In fact, the real gut-wrencher of the past week is below depicted in this two-panel view of Gold's daily bars on the left for the last three months-to-date and the 10-day Market Profile on the right. Look at the "Baby Blues": their having been curling up in recent sessions was signaling that the 21-day linear regression downtrend was finally losing its consistency; but then came Friday's down dot: Ouch! Which in turn is why we see price essentially buried at the bottom of the Profile:

Fortunately, Gold's cloud is exhibiting a Silver lining. In her two-panel display, Sister Silver is putting forth a far stronger foot than is Gold, the "Baby Blues" here rising at an accelerating pace and price positioned in the center of her Profile. Her wardrobe's including an industrial metal jacket has served her well of late alongside Cousin Copper, whilst Gold has fumbled about in its best impression of the absolutely pathetic New York Jets. And should those aforementioned supposed Silver Riggers know they were in the wrong (a picture being a 1,000 words), surely they must be cowering in some cold, dark corner:

So StateSide, as practically overnight everything has become "great" (given the booming Econ Baro and soaring S&P), elsewhere everything continues to sag (given the European Central Bank's further prolonging of stimulus, Italy's political fallout and expected bank bail-ins, and Japan's slowing quarterly growth). And stuck in the balance of this Return to Imbalance we find Gold. 'Course, imbalance invariably leads to arbitrage, arbitrage necessitates some form of margin for liquidity should it all go wrong, and upon it so doing, doth spin the currency tumblers to make up the difference. 'Tis the quintessential Gold Positive ... but as for making up ground, price has an ever-so-long row to hoe, now beaten well down from the year's high at mid-stack:

The Gold Stack
Gold's Value per Dollar Debasement, (from our opening "Scoreboard"): 2665
Gold’s All-Time High: 1923 (06 September 2011)
The Gateway to 2000: 1900+
Gold’s All-Time Closing High: 1900 (22 August 2011)
The Final Frontier: 1800-1900
The Northern Front: 1750-1800
On Maneuvers: 1579-1750
The Floor: 1466-1579
Le Sous-sol: Sub-1466
Base Camp: 1377
Year-to-Date High: also 1377 (06 July)
The Weekly Parabolic Price to flip Long: 1300
Neverland: The Whiny 1290s
Resistance Zone: up to 1280 (from 1240)
The 300-Day Moving Average: 1226 and rising
10-Session “volume-weighted” average price magnet: 1177
Trading Resistance: 1170 / 1174 / 1191
Gold Currently: 1161, (expected daily trading range ["EDTR"]: 18 points)
Trading Support: (none)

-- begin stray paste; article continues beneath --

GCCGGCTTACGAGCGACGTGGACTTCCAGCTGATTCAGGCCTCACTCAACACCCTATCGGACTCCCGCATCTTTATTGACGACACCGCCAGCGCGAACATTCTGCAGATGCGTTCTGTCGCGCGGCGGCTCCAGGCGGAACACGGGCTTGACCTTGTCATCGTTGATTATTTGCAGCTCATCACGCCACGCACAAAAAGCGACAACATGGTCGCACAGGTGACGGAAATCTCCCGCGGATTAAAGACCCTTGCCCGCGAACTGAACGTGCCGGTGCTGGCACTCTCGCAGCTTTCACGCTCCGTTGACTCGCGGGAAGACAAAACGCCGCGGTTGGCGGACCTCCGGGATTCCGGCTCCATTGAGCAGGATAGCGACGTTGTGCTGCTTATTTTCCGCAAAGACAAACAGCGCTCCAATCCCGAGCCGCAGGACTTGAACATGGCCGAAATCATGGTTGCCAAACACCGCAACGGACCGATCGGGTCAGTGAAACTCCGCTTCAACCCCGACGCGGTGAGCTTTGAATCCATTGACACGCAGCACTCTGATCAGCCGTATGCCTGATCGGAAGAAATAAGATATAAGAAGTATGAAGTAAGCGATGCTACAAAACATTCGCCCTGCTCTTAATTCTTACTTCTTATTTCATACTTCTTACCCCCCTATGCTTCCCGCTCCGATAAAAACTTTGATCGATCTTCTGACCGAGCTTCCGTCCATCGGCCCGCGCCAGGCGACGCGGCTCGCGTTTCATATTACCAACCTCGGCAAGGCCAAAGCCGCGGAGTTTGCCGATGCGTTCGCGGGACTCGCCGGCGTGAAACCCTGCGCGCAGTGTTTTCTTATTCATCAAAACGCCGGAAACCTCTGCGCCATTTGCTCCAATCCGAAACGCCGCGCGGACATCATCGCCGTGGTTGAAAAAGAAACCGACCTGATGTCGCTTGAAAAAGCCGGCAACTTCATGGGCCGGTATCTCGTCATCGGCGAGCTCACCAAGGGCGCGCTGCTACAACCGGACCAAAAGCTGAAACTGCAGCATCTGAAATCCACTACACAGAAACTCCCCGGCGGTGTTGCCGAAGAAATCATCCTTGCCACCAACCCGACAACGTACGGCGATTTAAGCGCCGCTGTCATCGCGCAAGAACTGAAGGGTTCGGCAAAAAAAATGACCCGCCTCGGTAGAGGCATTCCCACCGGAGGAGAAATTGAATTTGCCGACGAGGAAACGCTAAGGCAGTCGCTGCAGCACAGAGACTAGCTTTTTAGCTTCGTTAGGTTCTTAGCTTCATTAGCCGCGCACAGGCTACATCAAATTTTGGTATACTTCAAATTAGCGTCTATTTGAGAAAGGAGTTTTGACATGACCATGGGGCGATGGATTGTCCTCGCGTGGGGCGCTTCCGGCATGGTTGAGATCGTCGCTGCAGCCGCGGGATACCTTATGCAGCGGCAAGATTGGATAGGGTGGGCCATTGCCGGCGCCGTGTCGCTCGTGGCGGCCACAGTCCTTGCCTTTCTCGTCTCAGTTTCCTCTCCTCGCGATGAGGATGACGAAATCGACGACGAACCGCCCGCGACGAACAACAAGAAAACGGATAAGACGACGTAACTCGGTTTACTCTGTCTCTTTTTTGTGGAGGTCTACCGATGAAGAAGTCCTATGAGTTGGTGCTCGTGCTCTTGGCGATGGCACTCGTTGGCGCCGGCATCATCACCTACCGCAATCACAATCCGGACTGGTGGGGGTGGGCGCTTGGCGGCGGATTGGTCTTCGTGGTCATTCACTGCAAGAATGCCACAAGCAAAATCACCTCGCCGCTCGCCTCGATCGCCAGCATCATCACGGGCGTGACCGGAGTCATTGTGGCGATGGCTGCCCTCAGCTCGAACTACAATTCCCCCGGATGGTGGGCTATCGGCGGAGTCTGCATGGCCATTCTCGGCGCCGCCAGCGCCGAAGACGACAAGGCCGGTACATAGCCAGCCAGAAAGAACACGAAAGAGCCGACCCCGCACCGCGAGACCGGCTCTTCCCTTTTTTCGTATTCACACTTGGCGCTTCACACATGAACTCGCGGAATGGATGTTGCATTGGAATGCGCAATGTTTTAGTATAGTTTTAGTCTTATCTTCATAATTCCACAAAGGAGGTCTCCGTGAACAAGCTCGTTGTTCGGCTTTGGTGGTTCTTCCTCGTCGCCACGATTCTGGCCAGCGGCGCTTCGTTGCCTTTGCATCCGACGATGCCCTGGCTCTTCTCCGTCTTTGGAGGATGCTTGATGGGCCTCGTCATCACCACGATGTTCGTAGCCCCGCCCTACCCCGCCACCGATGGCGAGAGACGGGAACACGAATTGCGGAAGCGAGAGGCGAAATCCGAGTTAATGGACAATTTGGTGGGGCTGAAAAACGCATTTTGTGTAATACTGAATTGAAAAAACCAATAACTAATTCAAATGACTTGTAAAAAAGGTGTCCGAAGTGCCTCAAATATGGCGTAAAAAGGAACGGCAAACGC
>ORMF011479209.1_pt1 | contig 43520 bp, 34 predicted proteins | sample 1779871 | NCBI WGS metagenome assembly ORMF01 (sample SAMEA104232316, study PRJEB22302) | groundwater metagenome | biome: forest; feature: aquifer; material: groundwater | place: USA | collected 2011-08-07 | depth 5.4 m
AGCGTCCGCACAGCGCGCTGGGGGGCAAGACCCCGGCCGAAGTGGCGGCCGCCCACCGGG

10-Session directional range: down to 1158 (from 1200) = -42 points or -4%
Year-to-Date Low: 1061 (04 January)

In the new week, 19 metrics hit the Econ Baro, in the midst of it all the Fed raising their Funds target rate zone from 0.25%-0.50% to 0.50%-0.75% come Wednesday at 11:00 Pacific Time. But shall it also be time to buy Gold? The late great Richard Russell oft put forth that there is never a bad time to buy Gold. I think we'll all agree with that upon price reaching 2000 ... and beyond!

"Uh, mmb, it's only at 1161 and going the wrong way..."

But neither, Squire, has this gone away, for nothing has actually yet changed, at the end of the day...

Be it jigged, rigged or pigged, 'twill really all be happening there!

Gold-positive indeed.

Mark Mead Baillie

Mark Mead Baillie has had an extensive business career beginning in banking and financial services for two years with Banque Nationale de Paris to corporate research for three years at Barclays Bank and then for six years as an analyst and corporate lender with Société Générale.
For the last 22 years he has expanded his financial expertise by creating his own financial services company, de Meadville International, which comprehensively follows his BEGOS complex of markets (Bond/Euro/Gold/Oil/S&P) and the trading of the futures therein. He is recognized within the financial community of demonstrating creative technical skills that surpass industry standards toward making highly informed market assessments and his work is featured in Merrill Lynch Wealth Management client presentations.  He has adapted such skills into becoming the popular author each week of the prolific “The Gold Update” and is known in the financial website community as “mmb” and “deMeadville”.
Mr. Baillie holds a BS in Business from the University of Southern California and an MBA in Finance from Golden Gate University.

Gold is still being mined and refined at the rate of almost 2,600 tonnes per year.